Winter is for wine; actually wine is for the four seasons. But in winter, wine is more captivating and thrilling. It enhances the meals and the moments and is camera for the memories and wondrous times with family and friends.
There are many thoughts of what wines are appropriate. There are no limits but there are wines that I either don’t consider or decrease in the colder months.
But the wine that I never anticipate or look forward to in any way is Beaujolais Nouveau (Gamay). Some retailers ‘unveil’ this wine with great enthusiasm as an ideal Thanksgiving wine. But it is this wine that is wholly un-interesting wine that is made into a marketing spectacle. Beaujolais Gamay is not a showcase wine for Thanksgiving and the holidays—perhaps the marketing angle is that it is a soft, and in my opinion nearly devoid of any significant flavor characteristics, and ‘easy’ red wine to enjoy. But because this wine has nothing interesting to offer the best way to sell this wine is through “unveiling” and brightly colored labels. Introducing a novice to this wine would be a way to stop them on a journey to wine. One might think that all other wines are this un-interesting. But truthfully there are many varietals that are enticing and that many novices would enjoy consuming. After all tasting is believing.
The wines for winter are wines that have body, complexity, style and an ability to be evocative; evocative to transport to not just feeling good but a feeling of sterling and starlit evenings. This year, and as in years passed the winter is about enjoying wines that are complex and evocative. It is obvious that we do not want to consume wines that are only calorie building. If I am going to gain some calories each sip will count.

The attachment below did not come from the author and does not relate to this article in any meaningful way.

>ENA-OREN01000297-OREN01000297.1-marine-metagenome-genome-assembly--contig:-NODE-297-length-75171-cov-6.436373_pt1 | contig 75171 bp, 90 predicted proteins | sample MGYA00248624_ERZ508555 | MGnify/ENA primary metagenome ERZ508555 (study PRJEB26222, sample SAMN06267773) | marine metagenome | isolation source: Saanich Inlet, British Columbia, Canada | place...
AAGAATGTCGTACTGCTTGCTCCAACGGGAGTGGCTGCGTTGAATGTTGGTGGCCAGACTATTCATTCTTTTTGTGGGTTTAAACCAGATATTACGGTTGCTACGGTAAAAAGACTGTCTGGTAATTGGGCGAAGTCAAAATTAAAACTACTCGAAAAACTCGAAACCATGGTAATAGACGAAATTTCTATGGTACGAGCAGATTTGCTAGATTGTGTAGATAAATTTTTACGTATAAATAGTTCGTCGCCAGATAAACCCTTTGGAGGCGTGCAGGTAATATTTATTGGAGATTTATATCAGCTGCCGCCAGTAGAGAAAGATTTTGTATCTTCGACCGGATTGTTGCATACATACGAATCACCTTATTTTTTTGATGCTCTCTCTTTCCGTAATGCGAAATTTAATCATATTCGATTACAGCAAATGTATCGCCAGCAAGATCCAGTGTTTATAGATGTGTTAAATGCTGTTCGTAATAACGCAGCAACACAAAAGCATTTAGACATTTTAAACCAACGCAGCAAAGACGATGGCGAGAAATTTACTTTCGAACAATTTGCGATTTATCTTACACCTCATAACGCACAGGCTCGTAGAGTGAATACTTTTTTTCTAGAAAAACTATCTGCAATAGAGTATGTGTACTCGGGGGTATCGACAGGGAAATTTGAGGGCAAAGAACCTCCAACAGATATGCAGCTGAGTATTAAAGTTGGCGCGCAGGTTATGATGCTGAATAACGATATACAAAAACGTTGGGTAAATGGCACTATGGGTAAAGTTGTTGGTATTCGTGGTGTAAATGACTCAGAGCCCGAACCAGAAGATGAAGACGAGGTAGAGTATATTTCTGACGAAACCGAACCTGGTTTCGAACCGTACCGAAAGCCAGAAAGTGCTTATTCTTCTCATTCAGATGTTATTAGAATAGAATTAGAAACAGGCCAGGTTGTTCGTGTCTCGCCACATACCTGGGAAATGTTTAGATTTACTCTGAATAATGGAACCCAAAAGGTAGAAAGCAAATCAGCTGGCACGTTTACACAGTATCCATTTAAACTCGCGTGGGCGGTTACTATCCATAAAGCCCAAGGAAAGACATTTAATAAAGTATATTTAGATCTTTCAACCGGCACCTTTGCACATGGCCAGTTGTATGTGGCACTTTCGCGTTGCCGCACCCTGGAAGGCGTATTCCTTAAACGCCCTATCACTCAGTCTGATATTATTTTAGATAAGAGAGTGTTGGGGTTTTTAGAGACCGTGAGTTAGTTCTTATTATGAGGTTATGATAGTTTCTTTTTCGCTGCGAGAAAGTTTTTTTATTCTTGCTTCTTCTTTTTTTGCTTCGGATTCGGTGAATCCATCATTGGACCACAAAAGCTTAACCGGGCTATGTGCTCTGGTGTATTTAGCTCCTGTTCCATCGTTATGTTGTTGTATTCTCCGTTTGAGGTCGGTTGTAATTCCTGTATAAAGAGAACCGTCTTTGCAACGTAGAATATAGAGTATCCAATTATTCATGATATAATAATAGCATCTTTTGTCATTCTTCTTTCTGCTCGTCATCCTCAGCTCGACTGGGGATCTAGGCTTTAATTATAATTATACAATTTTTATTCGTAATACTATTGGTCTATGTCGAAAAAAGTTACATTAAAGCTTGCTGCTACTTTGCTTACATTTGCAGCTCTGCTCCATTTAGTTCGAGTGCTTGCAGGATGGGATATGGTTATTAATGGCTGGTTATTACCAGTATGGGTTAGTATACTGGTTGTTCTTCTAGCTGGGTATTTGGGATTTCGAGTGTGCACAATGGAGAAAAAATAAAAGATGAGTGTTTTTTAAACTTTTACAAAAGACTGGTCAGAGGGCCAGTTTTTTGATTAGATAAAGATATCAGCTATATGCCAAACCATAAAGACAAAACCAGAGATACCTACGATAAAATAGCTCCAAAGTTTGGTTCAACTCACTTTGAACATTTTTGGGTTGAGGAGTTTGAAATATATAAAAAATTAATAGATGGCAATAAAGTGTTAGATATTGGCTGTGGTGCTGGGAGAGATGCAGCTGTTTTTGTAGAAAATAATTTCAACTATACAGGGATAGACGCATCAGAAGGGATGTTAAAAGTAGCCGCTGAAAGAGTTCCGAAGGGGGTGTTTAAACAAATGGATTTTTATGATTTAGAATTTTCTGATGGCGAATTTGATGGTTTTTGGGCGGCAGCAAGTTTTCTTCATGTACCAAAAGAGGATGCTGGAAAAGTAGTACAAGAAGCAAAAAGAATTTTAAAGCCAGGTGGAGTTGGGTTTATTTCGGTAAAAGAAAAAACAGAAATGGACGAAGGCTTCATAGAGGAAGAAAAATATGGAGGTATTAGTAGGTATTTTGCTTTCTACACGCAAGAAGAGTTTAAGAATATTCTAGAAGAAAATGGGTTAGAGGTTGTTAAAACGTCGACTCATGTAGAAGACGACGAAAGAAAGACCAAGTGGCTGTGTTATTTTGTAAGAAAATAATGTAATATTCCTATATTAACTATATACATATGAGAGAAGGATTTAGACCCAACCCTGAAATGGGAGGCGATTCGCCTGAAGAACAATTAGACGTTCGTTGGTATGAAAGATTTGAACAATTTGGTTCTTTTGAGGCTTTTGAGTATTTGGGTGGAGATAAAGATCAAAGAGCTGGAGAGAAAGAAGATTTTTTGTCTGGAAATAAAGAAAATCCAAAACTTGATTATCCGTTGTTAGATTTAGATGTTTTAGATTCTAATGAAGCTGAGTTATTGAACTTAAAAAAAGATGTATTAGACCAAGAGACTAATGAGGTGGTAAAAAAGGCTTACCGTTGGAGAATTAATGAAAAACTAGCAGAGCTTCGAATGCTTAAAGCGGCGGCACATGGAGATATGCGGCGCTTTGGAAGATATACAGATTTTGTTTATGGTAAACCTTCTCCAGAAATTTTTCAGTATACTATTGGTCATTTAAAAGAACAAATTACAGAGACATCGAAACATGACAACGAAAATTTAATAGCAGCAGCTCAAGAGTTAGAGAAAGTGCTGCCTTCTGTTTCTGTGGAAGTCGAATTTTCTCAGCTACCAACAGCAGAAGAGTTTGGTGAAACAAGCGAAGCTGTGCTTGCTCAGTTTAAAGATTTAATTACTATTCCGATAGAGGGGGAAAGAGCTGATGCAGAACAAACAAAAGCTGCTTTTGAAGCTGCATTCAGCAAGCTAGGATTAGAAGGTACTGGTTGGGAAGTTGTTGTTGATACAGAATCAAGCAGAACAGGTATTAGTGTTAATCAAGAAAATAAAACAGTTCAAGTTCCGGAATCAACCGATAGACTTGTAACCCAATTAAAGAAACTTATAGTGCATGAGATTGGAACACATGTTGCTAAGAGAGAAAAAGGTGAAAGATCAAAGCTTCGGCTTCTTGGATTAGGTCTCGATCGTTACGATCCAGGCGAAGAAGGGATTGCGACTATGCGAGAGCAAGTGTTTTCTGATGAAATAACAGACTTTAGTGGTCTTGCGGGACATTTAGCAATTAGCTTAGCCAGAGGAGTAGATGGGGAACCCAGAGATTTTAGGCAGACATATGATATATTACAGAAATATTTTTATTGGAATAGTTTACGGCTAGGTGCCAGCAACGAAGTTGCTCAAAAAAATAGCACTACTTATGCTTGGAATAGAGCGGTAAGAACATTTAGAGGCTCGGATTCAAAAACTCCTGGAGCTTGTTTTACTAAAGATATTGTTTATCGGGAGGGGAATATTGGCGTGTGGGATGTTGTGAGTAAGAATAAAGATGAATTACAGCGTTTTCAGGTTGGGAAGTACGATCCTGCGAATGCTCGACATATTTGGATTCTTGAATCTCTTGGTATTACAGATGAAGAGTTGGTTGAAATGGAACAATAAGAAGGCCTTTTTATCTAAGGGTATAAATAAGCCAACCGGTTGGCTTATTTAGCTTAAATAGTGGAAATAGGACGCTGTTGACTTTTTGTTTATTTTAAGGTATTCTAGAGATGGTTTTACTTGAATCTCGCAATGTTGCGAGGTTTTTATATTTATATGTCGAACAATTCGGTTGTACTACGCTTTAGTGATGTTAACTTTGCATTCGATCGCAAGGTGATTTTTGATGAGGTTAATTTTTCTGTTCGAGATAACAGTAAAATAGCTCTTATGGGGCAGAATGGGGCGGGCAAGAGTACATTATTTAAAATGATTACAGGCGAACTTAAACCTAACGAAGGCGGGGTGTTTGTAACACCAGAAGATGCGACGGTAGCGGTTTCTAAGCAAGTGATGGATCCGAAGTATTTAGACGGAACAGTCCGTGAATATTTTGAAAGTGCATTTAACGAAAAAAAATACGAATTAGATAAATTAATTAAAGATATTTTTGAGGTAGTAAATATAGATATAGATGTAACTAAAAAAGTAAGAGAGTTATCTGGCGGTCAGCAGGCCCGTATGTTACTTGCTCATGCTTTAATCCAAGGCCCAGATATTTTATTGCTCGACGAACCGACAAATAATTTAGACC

I am enjoy Pinot Noirs from Sonoma Coast and Willamette Valley; Malbecs from Argentina and America; rich and bold southern Italian wines like Negroamaro, lighter and depthful wines like Aglianco, Dolcetto’s from Italy and the US have commonalities and wide ranging differences but are arresting in the per ounce enjoyment they give.
I am looking at Riesling to start an evenings worth of eating; starting by enjoying of zest and bold acids; a highly differentiated from Chardonnay and the old world styles of Alsace bring together the original notion of what these spectacular wines offers and even a vision of what are palettes are seeking. Alsatian whites are subtle, spicy, high acid, low alcohol and pack a lot of nuances for complete enjoyment.
A rich and bold Cabernet Sauvignon or Merlot can be satisfying and the thicker the tannin the longer time to enjoy the festivities and to slow down and enjoy the wine you have before you. I have also been enjoying a highly fruited (not to be confused with a berry bomb) like Charbono can bring a meal together or even as a standalone wine can bring great enjoyment.
And lastly tis the season for Champagne and sparkling wine. There is a vast menu of Champagnes available and I am seeking smaller production wines; not just the obvious marquee label that many gravitate to. I think many gravitate to a marquee label so those being served this wine have a sense of comfort and enjoy—a social pizza slice that you have had before. But the artistry is with the smaller producer who for any lack is that the market has not properly understood their wines. I do like a Brut or Rose this time of year. I do think the balance of Pinot Noir, Pinot Meunier and Chardonnay help to codify the festivity at hand and bring together the taste of understanding and captures the memories of the season.
I will be blogging on specific wines for the season–more to come. Happy Holidays!
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